Following his absence from Captain America: Civil War, Thor has returned to the big screen for the third installment of his own franchise. With what has been billed as Marvel’s funniest film yet, Thor: Ragnarok wastes no time bombarding the audience with a steady stream of jokes, puns and naked Hulk butts that will be sure to have the casual fan in stitches.
In norse mythology, Ragnarok is the eventual death and revitalization of the world. With a title such as Ragnarok, one would think that the stakes in this film would be incredibly high. However, director Taika Waititi, known for his work on Flight of the Conchords, made sure that the doom and gloom was completely wiped from the slate.
Without going into full details about the entire plot of the film, I’m going to get into my likes and dislikes about this film as well as my thoughts about the current state of the Marvel Cinematic Universe.
Like all MCU films, the production value, cinematography and visuals are flawless. The aesthetics of Ragnarok are quite a spectacle. With different characters and beasts like fire demon Surtur, giant wolf Fenris, and The Hulk in full gladiator armor, the CG work was very well done.
Despite the Thor franchise not being the strongest in the current MCU, I’ve always enjoyed learning more about Asgard and the mythologies that go along with it. In each of the Thor films, we’ve gotten to see various locations on Asgard and Ragnarok continues this, which I definitely appreciated. Getting to learn more about Odin’s backstory with the inclusion of newcomer, Hela, was also really neat. We learned about Odin’s nefarious past before becoming more of a benevolent ruler, learned about the legion of Valkyries that were all but eradicated, and got to see good old Heimdall actually do some cool things besides guard the bifrost.
I did enjoy a lot of the banter between Thor and Hulk, although a lot of it also annoyed me, which I’ll get to later on. On one hand, the character interactions felt genuine, as most of them have been around for a number of films and have shared plenty of screen time. I also was happy to see the exploration of the Bruce Banner/Hulk relationship. When we meet Hulk in this film, it’s revealed that he’s been Hulk ever since the events of Age of Ultron, a full two years without changing back into Bruce Banner. When Bruce finally returns, he’s visibly disturbed by the lack of awareness he had while taking a backseat to Hulk and the loss of time also has a major effect on him. The gladiator battle between Thor and Hulk was really fun to watch. Tessa Thompson as Valkyrie was a very well-developed character and stood out.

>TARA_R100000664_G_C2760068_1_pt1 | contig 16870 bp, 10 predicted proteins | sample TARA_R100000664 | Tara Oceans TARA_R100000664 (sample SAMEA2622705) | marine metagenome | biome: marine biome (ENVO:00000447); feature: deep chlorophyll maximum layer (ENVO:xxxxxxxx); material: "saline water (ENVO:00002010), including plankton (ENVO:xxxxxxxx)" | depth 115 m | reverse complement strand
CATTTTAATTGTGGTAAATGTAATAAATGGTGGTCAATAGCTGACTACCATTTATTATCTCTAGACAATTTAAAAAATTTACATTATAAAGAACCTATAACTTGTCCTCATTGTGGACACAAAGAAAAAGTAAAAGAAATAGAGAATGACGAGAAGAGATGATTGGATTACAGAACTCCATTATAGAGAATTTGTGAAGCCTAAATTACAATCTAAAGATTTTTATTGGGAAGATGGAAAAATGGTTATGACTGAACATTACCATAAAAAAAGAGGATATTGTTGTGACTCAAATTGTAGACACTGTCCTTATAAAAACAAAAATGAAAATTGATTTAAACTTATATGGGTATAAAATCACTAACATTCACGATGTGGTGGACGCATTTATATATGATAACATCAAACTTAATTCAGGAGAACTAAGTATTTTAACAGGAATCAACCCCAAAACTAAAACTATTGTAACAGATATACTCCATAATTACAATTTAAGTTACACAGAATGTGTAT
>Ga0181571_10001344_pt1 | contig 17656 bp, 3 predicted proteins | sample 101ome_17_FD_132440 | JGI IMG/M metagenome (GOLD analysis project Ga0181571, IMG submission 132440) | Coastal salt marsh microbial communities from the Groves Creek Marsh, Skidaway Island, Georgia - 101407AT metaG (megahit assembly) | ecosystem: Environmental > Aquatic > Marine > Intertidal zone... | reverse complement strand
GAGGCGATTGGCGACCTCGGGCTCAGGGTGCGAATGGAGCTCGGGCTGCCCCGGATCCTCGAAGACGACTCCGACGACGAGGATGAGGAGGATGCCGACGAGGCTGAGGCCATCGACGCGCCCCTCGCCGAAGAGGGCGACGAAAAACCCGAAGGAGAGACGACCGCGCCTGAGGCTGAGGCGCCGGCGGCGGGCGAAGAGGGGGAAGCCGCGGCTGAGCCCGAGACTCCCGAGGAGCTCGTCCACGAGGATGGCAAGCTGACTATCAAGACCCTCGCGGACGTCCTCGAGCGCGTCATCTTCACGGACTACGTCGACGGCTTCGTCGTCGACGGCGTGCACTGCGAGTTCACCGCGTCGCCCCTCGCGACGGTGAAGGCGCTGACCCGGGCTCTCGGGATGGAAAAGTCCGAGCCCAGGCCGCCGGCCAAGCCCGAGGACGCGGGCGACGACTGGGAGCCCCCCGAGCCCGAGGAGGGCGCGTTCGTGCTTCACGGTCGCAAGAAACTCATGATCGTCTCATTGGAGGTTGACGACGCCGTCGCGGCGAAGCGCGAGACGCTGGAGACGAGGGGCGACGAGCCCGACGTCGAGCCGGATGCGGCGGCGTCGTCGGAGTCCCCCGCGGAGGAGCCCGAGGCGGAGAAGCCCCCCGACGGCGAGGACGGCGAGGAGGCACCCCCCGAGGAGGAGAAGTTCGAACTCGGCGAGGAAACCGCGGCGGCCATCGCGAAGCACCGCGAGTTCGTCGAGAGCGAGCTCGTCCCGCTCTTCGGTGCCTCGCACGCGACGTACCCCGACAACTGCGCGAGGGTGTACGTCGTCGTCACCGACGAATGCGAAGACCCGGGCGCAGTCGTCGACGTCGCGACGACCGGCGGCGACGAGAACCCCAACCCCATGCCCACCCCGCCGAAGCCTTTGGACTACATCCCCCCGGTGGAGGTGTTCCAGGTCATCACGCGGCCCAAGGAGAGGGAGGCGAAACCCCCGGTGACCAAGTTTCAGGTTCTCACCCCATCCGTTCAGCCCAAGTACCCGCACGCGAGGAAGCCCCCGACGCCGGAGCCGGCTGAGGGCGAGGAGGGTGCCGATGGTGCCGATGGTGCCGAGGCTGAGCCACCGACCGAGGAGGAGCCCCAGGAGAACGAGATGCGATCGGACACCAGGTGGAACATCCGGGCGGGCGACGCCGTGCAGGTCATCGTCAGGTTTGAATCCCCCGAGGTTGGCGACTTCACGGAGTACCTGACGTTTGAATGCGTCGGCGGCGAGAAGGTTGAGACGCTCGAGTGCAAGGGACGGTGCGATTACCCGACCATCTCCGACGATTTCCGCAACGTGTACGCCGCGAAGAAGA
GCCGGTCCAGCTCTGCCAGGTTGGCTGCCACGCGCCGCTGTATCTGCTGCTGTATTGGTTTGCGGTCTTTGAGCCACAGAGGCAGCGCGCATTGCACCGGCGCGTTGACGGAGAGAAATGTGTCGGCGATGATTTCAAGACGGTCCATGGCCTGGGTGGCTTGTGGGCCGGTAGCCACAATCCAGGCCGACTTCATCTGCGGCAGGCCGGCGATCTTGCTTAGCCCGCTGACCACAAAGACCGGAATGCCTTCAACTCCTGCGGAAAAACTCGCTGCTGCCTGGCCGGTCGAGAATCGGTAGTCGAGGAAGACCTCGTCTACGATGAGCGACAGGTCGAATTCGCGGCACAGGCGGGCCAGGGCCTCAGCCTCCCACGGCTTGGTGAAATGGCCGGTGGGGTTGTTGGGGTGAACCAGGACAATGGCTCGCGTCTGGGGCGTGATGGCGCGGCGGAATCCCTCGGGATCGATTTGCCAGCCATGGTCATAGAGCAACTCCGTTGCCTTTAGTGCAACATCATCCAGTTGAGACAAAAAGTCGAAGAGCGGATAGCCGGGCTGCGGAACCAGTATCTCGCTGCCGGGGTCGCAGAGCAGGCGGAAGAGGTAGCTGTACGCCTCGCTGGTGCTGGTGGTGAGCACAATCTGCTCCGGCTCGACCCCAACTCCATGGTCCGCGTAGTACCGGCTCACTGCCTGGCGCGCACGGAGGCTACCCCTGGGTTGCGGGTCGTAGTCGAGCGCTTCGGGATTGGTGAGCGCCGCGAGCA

As this is a full spoiler review, I will mention that the eventual destruction of Asgard at the hands of Surtur was a bold choice. While a lot of the film was very cookie-cutter, this action not only added much-needed drama to this film, but also set a precedent leading into next year’s Infinity War. With the theme of Ragnarok being present and the reiteration of the line “Asgard isn’t a place, it’s a people” (or as close to the actual line that I can remember) throughout the film, the fall of Asgard was necessary.
Let’s talk about the main antagonist, Hela. SPOILER ALERT: she’s Thor’s sister! (What, you did not see that coming?) Hela’s backstory, though vastly changed from the comics, was very interesting. She served as Odin’s executioner and was eventually banished by Odin for her thirst for power. Hela was a very formidable villain, shown killing pretty much all of Asgard’s military and besting Thor in combat initially, also killing the Warriors Three (RIP Hogun, Fandral and Volstagg). Touted as the goddess of death, Hela ultimately wants to rule the entire cosmos, which I can get behind. I’ll get into my dislikes on her later on.
Before I start bashing the overuse of comedy in this film, there were a handful of scenes that got a chuckle out of me, but they certainly were few and far between. There were definitely plenty of elements of this film that I did enjoy.
Ok, here we go. I previously posted an article discussing the overuse of comedy in the MCU, and Ragnarok did nothing to change my thoughts on it. If anything, it furthered my thinking on the issue. There are an overwhelming amount of positive reviews on this film out there from fans and critics alike. It seems that the majority of people enjoy the comedic angles shoehorned into these films, and I can understand that. But understand this: it’s one thing for these films to be “fun” and another thing for them to be comedies. Look at it like this: in this cinematic universe we have characters that are talking raccoons, living trees, space vikings and big green rage monsters. The level of ridiculousness is already high. These characters may have been “created for kids” but they don’t have to be portrayed as stupid or silly.